A peer mentor is a person you can rely on for advice, encouragement, and perspective. They may also act as a sounding board or editor. Ideally, a peer mentor relationship is supportive and mutually beneficial. The type of partnership you and your peer mentor will have will be as varied as the two of you. You can pair up with someone who has very similar interests and goals, or someone you admire for their different slant on the world. Don’t limit yourself to purely academic or work-related chats, either – get to know one another as whole people.
Why have a peer mentor?
Having someone to bounce ideas off can be extremely helpful, particularly in the early stages of a career change or further education. Choosing someone who is in a similar situation might help you to understand each other. It can be comforting to know someone else is in the same boat, or has just gone through a similar experience. For instance, if you’re both job-seekers, you’ll be able to encourage your peer when it’s been a tough day, and they can do the same for you.
It’s good to have someone you can call or email when you’re upset and might otherwise send unwise tweets. A peer mentor can be an extra set of eyes on the job boards, a listening ear when you need to rant about that colleague, someone who knows exactly how exasperating that assignment is, or that person who gives you a “sanity check” before you send an important email. It’s just nice to know that someone’s in your corner.
Choosing a peer mentor doesn't have to be a formal process. I’m currently partnered with Amy Walduck, because we “get” each other. She and I couldn't stop talking at NLS6. There seemed to be so much to discuss: career paths, the library profession, job shortages, and social media. After multiple attempts to curtail our conversation for the day, I suggested we keep our discussion going by mentoring each other, and Amy agreed immediately. When I still lived in Brisbane we’d meet for coffee, and now we send email or DMs on Twitter.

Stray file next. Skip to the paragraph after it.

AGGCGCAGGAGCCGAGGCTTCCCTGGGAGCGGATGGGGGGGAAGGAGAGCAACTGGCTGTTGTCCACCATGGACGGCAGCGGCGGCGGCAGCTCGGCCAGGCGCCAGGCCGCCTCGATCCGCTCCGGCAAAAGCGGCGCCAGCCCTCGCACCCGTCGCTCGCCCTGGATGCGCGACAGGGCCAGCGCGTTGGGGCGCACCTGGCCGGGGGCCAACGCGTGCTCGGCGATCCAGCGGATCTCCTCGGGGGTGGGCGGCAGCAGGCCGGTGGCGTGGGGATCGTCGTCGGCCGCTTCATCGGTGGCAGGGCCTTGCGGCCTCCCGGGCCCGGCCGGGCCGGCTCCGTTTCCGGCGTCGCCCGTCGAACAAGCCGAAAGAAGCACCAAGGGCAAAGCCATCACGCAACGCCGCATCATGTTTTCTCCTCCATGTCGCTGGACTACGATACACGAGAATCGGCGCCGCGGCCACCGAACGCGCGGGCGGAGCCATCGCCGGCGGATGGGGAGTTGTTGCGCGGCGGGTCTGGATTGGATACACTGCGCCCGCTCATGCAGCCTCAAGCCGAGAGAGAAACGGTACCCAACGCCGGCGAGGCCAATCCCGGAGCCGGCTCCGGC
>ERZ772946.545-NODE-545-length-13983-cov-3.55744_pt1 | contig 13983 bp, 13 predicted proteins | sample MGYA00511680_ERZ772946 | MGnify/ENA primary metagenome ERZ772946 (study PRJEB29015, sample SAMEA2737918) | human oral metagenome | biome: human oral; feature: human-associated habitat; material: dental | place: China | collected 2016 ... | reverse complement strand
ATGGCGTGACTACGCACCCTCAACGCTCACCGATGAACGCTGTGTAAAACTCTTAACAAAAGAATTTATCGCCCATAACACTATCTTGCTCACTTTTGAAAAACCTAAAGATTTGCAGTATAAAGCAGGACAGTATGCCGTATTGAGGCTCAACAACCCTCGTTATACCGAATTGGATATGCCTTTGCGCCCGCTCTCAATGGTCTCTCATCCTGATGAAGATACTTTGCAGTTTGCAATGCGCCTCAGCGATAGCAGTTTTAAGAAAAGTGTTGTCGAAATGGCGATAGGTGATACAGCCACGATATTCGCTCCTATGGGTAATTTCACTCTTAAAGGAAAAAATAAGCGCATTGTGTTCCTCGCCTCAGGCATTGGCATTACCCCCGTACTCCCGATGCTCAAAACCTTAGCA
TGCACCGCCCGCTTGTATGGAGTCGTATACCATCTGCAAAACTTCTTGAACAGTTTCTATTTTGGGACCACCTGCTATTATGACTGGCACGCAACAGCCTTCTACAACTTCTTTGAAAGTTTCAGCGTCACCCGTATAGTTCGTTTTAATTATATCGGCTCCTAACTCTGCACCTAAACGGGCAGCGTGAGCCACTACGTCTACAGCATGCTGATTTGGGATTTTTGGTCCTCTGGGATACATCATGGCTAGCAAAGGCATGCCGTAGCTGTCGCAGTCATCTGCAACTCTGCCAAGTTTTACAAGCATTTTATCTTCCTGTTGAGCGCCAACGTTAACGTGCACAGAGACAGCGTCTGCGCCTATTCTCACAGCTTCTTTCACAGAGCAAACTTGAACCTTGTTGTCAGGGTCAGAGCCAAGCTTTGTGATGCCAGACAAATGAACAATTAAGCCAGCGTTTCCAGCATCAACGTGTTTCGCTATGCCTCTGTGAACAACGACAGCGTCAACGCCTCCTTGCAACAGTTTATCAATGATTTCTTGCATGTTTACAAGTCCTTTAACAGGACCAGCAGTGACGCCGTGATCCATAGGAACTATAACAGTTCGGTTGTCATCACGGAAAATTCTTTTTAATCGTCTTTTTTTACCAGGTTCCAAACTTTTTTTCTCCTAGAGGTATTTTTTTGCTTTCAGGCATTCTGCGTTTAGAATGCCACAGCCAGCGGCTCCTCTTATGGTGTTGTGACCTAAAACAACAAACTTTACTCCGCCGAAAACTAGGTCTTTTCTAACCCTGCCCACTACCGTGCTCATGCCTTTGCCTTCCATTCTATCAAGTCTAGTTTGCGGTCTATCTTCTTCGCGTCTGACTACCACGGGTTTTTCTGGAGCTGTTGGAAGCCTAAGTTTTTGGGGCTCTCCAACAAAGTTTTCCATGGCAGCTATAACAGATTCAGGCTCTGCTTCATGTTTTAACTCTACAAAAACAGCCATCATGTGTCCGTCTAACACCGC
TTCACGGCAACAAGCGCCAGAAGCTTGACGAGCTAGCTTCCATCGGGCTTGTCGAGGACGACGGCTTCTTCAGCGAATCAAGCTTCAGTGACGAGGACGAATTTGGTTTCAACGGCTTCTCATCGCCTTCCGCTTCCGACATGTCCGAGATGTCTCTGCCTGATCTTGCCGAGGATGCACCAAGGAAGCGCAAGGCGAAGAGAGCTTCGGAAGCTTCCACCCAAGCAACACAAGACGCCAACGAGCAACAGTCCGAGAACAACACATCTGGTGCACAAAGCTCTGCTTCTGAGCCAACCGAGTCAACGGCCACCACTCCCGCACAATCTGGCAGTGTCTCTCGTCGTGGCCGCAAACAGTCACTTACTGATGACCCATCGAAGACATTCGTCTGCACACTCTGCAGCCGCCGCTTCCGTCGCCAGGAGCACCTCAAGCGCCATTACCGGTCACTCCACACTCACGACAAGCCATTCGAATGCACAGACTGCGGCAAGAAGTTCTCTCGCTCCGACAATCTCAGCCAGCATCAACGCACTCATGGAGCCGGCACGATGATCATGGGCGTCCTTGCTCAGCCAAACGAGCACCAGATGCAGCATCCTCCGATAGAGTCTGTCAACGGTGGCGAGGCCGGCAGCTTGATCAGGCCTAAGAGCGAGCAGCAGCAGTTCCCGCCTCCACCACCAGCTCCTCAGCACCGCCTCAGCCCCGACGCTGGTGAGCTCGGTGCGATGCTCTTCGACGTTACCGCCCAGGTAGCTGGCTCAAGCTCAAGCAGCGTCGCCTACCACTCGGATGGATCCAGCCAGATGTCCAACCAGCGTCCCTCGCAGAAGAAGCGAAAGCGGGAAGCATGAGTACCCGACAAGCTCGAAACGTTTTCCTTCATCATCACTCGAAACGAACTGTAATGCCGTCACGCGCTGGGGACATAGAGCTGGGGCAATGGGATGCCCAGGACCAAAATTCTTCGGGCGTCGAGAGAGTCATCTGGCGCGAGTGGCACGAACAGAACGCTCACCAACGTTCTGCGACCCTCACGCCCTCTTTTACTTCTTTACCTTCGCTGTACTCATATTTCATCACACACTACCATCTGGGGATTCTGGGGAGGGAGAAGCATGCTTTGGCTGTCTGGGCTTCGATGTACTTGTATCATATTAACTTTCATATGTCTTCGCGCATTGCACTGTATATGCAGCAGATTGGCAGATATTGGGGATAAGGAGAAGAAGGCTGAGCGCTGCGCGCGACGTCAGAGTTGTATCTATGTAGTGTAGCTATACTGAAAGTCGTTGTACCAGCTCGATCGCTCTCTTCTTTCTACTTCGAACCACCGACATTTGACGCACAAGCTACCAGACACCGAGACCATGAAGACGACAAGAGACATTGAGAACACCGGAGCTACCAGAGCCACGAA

Keep an eye on The International Librarians Network. At the moment, the ILN is in a pilot phase, but the intention is to facilitate international mentoring relationships. There is no financial commitment, and anyone who is working or studying in the information or library sectors is eligible. When the program launches, participants can enter details about themselves and the type of person they’d like to be matched with. And if you’re not interested in mentoring but you’re gifted in administrative tasks, ILN will be looking for volunteer country coordinators. If this sounds like something you’d be interested in, add @InterLibNet to your feed or follow the blog.
What about career mentors?
Queensland University of Technology (QUT) offers a Career Mentor Scheme, which matches students with professionals. Fellow QUT grad Erica Cooke participated in the program and was paired with a public library professional. As a part-time student, Erica met or spoke with her mentor about every six months for two years. She says it was a good way to bridge the gap between uni and entering a career. Her mentor gave her tips and advice on how to apply for jobs and answer selection criteria, which Erica still finds useful.
Many universities have mentoring programs. Some are intended to cultivate peer-to-peer relationships, while others depend on volunteers to mentor students in various disciplines. If you’re currently studying, it’s worth finding out if there’s a program at your college or university.
Julia Garnett is the new ALIA State Manager NSW